The National Park Service will invest $750 million in 750 restoration and protection projects at parks across the country to create jobs and preserve American history and heritage for future generations, Secretary of the Interior Ken Salazar announced Wednesday (April 22).
The funding comes under the American Recovery and Reinvestment Act of 2009, part of the $3 billion allotment to the Interior Department, according to the Environment News Service.
“From the Civil War to the Great Depression, America’s best ideas for protecting our national parks and open spaces have often come when our nation has faced its greatest challenges,” said Salazar.
“Today, by investing $750 million to restore and protect America’s most special places, we are creating a new legacy of stewardship for our national park system while helping our economy stand up again,” he said. “These projects at places like Ellis Island in New York and Dinosaur National Monument in Utah are ready to go and will create jobs in communities across the country.”
Parks Large and Small Will Benefit
The National Park Service Recovery Act projects will benefit large parks such as Yellowstone, where more than $9 million will be spent to overhaul an antiquated wastewater treatment facility.
At Olympic National Park in Washington state, $54.7 million will fund six mitigation projects to prepare for the removal of the Elwha Dam and restoration of the Elwha River basin.
The funding will also benefit smaller parks such as Perry’s Victory and International and Peace Memorial in Ohio, where $7 million will be spent in the first phase of renovating the monument that commemorates Oliver Hazard Perry’s naval victory during the War of 1812.
All the projects are long-standing priorities of the National Park Service that meet the criteria put forth in the Recovery Act – that a project addresses the department’s highest priority mission needs; generates the largest number of jobs in the shortest period of time; and creates lasting value for the American public.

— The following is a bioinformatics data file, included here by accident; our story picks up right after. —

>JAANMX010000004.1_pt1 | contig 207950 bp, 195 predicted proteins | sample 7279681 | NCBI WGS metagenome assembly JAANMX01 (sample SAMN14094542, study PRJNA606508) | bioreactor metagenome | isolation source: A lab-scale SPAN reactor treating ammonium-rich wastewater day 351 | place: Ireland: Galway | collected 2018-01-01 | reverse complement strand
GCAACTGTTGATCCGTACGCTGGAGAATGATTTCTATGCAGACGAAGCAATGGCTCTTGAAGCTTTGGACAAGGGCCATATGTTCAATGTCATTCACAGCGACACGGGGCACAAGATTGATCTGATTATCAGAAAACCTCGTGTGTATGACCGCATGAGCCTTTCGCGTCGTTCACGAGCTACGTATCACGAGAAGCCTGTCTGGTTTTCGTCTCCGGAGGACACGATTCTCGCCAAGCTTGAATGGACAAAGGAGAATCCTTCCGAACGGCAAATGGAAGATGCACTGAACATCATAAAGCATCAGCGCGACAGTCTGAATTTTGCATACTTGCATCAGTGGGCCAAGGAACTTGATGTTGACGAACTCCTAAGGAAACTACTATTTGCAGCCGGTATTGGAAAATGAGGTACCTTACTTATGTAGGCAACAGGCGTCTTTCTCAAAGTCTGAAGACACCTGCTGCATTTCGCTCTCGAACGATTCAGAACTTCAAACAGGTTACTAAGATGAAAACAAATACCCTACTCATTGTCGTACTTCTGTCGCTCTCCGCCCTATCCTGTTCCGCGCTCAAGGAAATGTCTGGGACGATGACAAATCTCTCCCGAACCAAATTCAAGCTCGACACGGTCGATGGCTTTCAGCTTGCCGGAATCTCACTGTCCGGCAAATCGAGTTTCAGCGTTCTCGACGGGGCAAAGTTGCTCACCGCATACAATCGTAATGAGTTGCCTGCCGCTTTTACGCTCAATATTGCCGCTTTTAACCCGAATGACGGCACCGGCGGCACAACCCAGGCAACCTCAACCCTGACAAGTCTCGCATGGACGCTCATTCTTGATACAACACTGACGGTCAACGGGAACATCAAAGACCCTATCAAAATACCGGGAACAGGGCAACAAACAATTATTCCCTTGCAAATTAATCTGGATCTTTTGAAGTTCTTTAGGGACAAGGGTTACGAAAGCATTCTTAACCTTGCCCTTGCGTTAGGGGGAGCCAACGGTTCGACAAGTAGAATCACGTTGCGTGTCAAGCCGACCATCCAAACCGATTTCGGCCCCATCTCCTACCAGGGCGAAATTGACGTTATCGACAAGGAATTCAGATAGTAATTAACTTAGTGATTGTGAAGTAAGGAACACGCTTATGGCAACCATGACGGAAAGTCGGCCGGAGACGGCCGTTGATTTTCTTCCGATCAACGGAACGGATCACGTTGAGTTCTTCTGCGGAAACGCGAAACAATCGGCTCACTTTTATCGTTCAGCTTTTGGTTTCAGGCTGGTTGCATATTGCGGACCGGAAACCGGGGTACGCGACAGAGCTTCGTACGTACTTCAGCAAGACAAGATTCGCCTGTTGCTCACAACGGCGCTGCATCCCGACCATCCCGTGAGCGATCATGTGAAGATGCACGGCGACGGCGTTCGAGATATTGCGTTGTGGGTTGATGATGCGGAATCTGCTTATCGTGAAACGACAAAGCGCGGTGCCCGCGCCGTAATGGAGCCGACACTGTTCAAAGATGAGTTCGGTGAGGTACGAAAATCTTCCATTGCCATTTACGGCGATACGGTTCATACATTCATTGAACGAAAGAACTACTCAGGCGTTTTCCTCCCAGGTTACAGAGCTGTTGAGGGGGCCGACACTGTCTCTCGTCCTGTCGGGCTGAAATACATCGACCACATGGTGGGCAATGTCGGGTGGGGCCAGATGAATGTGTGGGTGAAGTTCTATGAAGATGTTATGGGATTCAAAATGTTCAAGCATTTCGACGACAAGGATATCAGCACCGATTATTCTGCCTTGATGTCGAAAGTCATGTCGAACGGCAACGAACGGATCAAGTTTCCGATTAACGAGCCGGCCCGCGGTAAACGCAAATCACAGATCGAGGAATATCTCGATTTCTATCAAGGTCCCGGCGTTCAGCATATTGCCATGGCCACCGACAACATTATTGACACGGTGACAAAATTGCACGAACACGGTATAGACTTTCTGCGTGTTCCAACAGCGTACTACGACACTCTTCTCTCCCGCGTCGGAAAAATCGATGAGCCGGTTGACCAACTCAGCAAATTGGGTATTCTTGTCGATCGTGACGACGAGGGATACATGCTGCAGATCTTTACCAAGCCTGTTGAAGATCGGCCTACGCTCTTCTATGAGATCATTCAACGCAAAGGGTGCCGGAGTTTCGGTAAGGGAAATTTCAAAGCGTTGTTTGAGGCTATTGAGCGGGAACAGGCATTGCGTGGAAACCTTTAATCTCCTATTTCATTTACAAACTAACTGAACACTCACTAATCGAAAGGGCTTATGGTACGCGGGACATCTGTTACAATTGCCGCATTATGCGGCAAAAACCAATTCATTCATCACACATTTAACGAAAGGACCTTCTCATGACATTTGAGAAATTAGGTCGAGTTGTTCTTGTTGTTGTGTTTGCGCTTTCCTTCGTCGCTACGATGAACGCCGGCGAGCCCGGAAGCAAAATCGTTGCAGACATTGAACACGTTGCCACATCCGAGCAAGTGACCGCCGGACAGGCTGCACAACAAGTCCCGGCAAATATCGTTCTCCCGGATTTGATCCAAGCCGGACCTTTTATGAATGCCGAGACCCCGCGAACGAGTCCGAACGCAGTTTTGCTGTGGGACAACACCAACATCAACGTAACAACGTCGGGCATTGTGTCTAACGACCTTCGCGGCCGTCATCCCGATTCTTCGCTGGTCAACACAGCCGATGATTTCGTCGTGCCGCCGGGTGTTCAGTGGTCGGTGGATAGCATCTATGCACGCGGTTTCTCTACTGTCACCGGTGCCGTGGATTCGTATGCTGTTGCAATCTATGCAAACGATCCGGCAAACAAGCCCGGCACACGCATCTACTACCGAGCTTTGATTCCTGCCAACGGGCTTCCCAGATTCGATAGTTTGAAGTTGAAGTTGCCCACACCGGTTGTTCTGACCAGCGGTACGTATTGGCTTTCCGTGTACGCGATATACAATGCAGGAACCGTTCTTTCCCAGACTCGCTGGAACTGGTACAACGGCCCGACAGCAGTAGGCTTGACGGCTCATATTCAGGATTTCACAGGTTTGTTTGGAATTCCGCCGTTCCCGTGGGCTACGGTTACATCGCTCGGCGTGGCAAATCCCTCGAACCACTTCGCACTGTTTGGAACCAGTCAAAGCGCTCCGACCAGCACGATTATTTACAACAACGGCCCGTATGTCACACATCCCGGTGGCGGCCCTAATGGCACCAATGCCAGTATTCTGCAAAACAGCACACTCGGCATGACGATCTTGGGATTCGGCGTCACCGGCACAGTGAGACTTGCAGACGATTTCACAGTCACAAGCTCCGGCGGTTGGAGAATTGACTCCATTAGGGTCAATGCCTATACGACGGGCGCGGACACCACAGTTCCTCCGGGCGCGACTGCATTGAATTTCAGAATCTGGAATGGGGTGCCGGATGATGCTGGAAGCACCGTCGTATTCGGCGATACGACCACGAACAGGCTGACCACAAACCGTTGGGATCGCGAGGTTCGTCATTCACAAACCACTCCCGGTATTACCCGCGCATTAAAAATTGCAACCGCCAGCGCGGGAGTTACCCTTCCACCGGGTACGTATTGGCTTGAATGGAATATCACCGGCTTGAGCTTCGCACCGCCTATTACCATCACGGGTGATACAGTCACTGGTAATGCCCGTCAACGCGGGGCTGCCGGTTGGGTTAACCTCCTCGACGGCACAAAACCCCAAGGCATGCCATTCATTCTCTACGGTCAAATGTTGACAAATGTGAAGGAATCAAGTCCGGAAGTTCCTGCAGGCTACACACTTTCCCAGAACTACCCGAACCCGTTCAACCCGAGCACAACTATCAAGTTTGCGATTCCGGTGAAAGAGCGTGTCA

“This important reinvestment in the crumbling infrastructure of our national parks is a step that will create jobs in large and small communities nationwide, and help to restore our nation’s heritage for our children and grandchildren,” said Tom Kiernan, president of the nonprofit National Parks Conservation Association. “There is much more to do to restore our national parks, but this is progress.”
The Interior Department’s list of National Park Service infrastructure projects includes:
- Upgrading Ash Mountain’s failing water system in Sequoia National Park to meet visitor needs and help with fire suppression, and the installation of renewable energy solar equipment to provide power for Yosemite National Park operations.
- The department will invest $30.5 million to repair the Lincoln Memorial Reflecting Pool and $7.3 million to restore the District of Columbia War Memorial at the National Mall and Memorial Parks in Washington, D.C.
- The Ellis Island Immigration Museum will get $26 million to repair the seawall and save one of its historic buildings. Of the total, $8.8 million will be spent to stabilize the Ellis Island Baggage and Dormitory Building built in 1908, one of the most significant structures at Statue of Liberty National Monument and Ellis Island in New York and New Jersey.
- At least $5.5 million will go to rehabilitate Independence Hall Tower at Independence National Historical Park in Pennsylvania. Famous as the location where the Declaration of Independence was debated and adopted, the building is listed as a UNESCO World Heritage Site.
The legislation passed by Congress in February includes an investment of $900 million that will help reduce the National Park Service’s $9 billion backlog of maintenance and preservation projects, and address other park infrastructure needs.
Congress directed approximately $750 million toward national park infrastructure projects through the Department of the Interior; an additional $170 million is provided for national park road repairs through the Department of Transportation.